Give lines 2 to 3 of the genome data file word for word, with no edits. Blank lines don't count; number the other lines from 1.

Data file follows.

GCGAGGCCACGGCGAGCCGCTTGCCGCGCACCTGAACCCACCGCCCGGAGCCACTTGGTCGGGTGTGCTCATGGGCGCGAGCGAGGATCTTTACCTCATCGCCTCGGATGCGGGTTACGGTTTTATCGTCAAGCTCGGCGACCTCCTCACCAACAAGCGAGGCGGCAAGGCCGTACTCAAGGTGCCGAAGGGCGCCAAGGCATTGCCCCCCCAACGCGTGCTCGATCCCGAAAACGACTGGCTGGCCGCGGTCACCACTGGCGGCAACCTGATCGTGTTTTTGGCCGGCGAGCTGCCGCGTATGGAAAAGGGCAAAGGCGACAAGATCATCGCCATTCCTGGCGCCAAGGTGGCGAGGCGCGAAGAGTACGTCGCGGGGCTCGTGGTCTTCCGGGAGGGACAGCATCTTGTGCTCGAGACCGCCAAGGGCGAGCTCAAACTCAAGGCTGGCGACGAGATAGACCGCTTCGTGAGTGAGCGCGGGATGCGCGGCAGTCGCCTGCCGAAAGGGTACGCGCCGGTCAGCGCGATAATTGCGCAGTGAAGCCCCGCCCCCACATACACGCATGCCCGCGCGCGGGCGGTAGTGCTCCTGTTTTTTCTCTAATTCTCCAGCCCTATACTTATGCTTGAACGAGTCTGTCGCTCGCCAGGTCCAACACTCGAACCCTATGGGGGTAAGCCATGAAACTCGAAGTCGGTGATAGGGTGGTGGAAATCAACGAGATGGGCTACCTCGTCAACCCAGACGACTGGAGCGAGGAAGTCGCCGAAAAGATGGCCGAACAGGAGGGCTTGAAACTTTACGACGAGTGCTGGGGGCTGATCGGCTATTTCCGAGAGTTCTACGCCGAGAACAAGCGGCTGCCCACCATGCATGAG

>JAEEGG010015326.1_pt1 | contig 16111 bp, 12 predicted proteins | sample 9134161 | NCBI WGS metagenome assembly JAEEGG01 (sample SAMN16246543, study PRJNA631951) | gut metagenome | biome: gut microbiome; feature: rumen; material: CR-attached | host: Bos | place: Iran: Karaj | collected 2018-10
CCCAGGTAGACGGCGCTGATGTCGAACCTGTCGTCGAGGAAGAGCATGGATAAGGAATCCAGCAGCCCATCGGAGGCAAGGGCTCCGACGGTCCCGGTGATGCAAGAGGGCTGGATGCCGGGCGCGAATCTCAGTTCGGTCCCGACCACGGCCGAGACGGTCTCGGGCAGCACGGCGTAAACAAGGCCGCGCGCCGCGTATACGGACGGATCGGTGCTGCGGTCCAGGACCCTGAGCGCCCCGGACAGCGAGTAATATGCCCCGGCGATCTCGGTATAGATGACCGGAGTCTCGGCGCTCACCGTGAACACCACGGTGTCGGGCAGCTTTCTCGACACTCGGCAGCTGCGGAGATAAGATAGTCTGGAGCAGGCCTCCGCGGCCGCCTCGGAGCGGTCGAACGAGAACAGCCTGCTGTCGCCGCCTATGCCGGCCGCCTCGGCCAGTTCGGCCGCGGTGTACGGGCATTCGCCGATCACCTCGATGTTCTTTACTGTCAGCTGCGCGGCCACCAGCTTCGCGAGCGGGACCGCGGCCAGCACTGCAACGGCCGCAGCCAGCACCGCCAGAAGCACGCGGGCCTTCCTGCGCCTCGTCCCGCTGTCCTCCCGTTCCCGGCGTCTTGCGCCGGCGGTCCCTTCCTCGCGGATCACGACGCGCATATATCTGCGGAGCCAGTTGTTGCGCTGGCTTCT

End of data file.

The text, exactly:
>JAEEGG010015326.1_pt1 | contig 16111 bp, 12 predicted proteins | sample 9134161 | NCBI WGS metagenome assembly JAEEGG01 (sample SAMN16246543, study PRJNA631951) | gut metagenome | biome: gut microbiome; feature: rumen; material: CR-attached | host: Bos | place: Iran: Karaj | collected 2018-10
CCCAGGTAGACGGCGCTGATGTCGAACCTGTCGTCGAGGAAGAGCATGGATAAGGAATCCAGCAGCCCATCGGAGGCAAGGGCTCCGACGGTCCCGGTGATGCAAGAGGGCTGGATGCCGGGCGCGAATCTCAGTTCGGTCCCGACCACGGCCGAGACGGTCTCGGGCAGCACGGCGTAAACAAGGCCGCGCGCCGCGTATACGGACGGATCGGTGCTGCGGTCCAGGACCCTGAGCGCCCCGGACAGCGAGTAATATGCCCCGGCGATCTCGGTATAGATGACCGGAGTCTCGGCGCTCACCGTGAACACCACGGTGTCGGGCAGCTTTCTCGACACTCGGCAGCTGCGGAGATAAGATAGTCTGGAGCAGGCCTCCGCGGCCGCCTCGGAGCGGTCGAACGAGAACAGCCTGCTGTCGCCGCCTATGCCGGCCGCCTCGGCCAGTTCGGCCGCGGTGTACGGGCATTCGCCGATCACCTCGATGTTCTTTACTGTCAGCTGCGCGGCCACCAGCTTCGCGAGCGGGACCGCGGCCAGCACTGCAACGGCCGCAGCCAGCACCGCCAGAAGCACGCGGGCCTTCCTGCGCCTCGTCCCGCTGTCCTCCCGTTCCCGGCGTCTTGCGCCGGCGGTCCCTTCCTCGCGGATCACGACGCGCATATATCTGCGGAGCCAGTTGTTGCGCTGGCTTCT